Weave a circle round him thrice,
And close your eyes with holy dread,
For he on honey-dew hath fed,
And drunk the milk of Paradise.
1. Referrals to the clinic in the last few months have suggested an uptick in heroin availability, relatively cheap and "high-quality" stuff, in this area. Hard to resist, apparently, at least when you're young, bored, and have few prospects. It brings to mind Mexican drug violence, which has been in the news more lately and which for me had come appallingly to life in Robert Bolano's fictionalized account in 2666. It makes me wonder, with any given person, what awful things happened so that this guy could get his fix?
Folks in Mexico complain that the real problem is demand north of the border--is this due to our uniquely depraved American culture, or merely disposable income enabling the potential depravity of human nature? As a moral argument this is terrible; a prostitute could similarly say, "Well, the guys want it and will pay for it, so what's a gal to do?" Worse than vice is the inciting of vice in others. Purely as a practical argument, though, it does pay to arrest the Johns too. And the flood of American guns to Mexico sounds like another good reason for gun control to me. But I'm just a Liberal with a crush on Obama.
2. What is one to make of marijuana habits? It's illegal, it's bad for the lungs, and some studies suggest long-term cognitive damage with extended and heavy use. Rarely, it makes someone psychotic. But the problem is that in some areas, such as the ones I've worked in, its occasional use is endemic, and if one focuses on that with everyone who uses it a few times per month, one would never talk about anything else. And the evidence for marijuana as a "gateway drug" or as a cause of other mental disorders is pretty flimsy.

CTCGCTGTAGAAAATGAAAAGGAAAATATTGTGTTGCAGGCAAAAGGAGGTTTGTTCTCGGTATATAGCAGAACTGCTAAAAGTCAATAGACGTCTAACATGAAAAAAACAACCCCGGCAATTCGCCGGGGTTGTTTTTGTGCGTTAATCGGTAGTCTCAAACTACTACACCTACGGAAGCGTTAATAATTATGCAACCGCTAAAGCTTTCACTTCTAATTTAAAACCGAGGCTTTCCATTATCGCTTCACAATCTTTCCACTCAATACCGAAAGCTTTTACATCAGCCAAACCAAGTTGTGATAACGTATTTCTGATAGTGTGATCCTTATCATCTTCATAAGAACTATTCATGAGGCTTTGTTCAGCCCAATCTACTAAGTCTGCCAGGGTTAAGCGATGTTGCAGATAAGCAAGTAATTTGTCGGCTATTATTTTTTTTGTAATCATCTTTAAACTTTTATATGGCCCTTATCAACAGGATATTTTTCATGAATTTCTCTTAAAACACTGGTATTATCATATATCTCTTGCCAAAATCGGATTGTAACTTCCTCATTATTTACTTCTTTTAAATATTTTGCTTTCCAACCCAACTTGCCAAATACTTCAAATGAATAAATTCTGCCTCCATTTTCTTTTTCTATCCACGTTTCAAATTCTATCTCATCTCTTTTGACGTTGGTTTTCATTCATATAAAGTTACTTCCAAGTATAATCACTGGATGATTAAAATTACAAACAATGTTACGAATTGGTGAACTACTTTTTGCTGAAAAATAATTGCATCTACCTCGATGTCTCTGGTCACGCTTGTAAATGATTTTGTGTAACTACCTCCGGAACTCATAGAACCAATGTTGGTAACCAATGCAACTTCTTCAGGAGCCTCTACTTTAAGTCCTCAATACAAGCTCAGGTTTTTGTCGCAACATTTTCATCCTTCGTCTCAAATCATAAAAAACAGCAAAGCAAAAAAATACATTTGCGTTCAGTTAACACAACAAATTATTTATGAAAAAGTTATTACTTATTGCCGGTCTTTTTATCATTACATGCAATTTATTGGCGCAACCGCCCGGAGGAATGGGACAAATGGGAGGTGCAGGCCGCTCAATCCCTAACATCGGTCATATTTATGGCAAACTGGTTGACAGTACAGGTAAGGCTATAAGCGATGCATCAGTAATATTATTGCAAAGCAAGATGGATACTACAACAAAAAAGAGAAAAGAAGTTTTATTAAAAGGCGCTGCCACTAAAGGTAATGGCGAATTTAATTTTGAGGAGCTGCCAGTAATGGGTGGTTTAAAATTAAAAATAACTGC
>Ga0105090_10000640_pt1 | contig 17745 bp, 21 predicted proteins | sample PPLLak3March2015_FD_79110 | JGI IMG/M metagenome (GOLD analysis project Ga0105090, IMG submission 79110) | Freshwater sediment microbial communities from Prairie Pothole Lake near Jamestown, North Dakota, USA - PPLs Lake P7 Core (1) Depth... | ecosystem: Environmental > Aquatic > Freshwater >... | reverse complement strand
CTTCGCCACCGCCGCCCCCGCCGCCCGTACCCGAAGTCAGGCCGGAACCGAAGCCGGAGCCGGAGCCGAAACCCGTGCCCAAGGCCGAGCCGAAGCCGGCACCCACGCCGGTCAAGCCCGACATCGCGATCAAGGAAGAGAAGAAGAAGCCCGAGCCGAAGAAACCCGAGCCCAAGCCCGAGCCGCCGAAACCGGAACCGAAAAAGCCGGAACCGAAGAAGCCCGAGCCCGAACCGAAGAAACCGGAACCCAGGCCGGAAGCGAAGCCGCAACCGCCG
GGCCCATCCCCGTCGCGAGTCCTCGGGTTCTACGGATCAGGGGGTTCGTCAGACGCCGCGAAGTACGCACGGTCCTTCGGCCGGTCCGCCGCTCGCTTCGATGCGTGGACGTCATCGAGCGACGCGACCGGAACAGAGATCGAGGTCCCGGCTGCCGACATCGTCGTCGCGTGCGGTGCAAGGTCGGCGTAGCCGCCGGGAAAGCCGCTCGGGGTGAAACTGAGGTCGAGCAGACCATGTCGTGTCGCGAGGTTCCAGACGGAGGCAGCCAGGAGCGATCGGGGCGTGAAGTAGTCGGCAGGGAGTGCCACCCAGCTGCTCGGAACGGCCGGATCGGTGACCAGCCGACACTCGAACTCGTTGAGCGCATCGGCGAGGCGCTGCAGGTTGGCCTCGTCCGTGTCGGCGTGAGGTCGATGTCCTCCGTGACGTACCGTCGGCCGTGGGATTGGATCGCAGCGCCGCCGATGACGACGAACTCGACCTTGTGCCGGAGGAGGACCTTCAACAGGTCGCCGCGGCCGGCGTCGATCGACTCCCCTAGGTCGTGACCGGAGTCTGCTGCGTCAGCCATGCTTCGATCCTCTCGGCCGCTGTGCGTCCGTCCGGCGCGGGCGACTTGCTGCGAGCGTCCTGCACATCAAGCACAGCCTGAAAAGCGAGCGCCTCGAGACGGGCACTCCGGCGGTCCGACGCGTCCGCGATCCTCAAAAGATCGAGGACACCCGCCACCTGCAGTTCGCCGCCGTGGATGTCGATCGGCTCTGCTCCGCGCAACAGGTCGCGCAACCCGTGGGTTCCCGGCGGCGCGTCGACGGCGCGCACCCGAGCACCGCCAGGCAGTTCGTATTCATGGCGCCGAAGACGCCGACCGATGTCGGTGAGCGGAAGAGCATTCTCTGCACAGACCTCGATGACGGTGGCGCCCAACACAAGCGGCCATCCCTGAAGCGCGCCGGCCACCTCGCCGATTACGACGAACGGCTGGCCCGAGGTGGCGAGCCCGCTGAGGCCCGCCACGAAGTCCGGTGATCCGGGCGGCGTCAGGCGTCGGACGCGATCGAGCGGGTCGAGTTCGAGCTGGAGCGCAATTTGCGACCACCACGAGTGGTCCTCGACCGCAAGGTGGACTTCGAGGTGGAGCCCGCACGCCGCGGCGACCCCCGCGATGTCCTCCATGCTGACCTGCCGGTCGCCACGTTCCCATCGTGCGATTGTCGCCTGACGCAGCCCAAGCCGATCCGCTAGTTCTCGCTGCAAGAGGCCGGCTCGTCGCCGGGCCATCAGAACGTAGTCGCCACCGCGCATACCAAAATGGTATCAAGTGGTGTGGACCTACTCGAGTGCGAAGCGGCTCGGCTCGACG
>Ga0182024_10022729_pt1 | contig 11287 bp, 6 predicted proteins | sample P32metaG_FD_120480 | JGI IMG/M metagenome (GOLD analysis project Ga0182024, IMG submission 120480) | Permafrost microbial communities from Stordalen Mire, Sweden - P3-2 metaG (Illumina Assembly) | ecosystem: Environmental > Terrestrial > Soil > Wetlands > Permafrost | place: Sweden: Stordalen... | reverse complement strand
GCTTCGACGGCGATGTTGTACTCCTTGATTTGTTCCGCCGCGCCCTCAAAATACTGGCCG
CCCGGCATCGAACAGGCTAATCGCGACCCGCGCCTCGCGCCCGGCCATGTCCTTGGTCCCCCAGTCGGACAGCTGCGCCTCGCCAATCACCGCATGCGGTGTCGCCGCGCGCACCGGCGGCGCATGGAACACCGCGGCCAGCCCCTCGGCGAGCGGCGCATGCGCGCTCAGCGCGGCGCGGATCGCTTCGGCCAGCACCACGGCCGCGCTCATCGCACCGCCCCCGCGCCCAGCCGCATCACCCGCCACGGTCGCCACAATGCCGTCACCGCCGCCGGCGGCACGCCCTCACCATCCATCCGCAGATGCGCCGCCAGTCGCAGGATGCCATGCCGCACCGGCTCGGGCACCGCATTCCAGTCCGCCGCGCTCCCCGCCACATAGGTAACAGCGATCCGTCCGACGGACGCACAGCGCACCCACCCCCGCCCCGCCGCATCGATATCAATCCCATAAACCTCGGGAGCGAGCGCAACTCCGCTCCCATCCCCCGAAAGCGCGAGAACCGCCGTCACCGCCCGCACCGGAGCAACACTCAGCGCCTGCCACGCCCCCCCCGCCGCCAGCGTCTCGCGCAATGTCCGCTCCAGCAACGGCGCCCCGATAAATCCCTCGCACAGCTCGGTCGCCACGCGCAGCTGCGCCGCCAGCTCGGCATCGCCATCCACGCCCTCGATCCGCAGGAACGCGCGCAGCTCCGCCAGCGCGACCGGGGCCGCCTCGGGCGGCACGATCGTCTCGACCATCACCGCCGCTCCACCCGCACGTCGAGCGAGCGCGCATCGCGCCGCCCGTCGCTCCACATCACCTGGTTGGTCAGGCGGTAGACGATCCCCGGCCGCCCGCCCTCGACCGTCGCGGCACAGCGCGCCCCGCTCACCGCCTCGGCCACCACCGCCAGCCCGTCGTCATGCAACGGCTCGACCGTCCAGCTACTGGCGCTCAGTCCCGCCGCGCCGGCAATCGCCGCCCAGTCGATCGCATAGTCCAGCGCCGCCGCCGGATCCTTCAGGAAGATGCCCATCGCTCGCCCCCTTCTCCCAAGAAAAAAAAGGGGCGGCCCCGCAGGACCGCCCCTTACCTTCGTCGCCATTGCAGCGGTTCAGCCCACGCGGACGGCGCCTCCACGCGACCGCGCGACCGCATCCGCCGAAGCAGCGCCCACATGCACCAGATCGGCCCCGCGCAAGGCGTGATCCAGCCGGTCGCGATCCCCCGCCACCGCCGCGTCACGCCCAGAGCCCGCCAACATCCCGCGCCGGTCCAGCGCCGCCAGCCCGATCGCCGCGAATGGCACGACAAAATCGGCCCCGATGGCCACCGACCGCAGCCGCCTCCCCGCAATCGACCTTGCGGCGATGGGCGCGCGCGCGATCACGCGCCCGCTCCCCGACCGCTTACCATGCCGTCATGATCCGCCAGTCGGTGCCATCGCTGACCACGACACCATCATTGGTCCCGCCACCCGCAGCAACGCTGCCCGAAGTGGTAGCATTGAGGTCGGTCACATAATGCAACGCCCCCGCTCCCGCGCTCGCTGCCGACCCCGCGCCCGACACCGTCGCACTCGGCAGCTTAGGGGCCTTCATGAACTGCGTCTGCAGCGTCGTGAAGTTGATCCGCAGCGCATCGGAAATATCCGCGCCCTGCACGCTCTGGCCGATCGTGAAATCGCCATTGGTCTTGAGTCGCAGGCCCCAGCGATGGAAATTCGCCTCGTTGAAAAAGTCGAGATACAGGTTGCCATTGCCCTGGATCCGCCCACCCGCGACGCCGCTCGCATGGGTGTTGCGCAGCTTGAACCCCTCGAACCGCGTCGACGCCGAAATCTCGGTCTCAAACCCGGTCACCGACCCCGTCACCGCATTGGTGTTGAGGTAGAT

I don't use it and as a physician I don't condone it, but psychiatry doesn't seem to be too worked up about it. My current Textbook of Psychiatry (American Psychiatric Publishing, Inc.) devotes about one and a half out of nearly 1800 pages to cannabis. My Textbook of Substance Abuse Treatment (also APPI) devotes separate chapters to alcohol, nicotine, opioids, cocaine, stimulants, sedatives, and hallucinogens, but not to cannabis. Patients are surprisingly forthcoming about their marijuana, as if they not only don't see it as a problem, but can't imagine that even a stuffy shrink would either.
3. In Psychology Today Stephen Mason, Ph. D. makes a questionable attempt to revive the generally discredited notion of the "addictive personality." But the concept has all kinds of problems, including its tendency to overdefine a person and the splitting of folks into addicts and non-addicts. If one considers behaviors like eating, sex, the Internet, and gambling, I'm not sure there is even a consensus on what qualifies as addiction, much less any coherent construct of an addictive personality.
"Addicts" comprise a surprisingly diverse group and a wide spectrum of severity. Those who really will use any psychotropic substance within reach are rare. It is far more common to see the pure alcoholic, or the opioid abuser with no taste for cocaine, or the cocaine abuser with no taste for opioids. There are, to be sure, people whose impulsivity and whose need for external rewards put them at risk for problematic behaviors--I'm thinking of a former patient who was morbidly obese (largely due to binge eating) and who also had a pathological shopping habit, but she didn't abuse substances. It is hard to see how the notion of "addictive personality" is really helpful, unless it amounts to a global admonition like "If you drink or use drugs you will go to hell." On the contrary, individualize, individualize, individualize...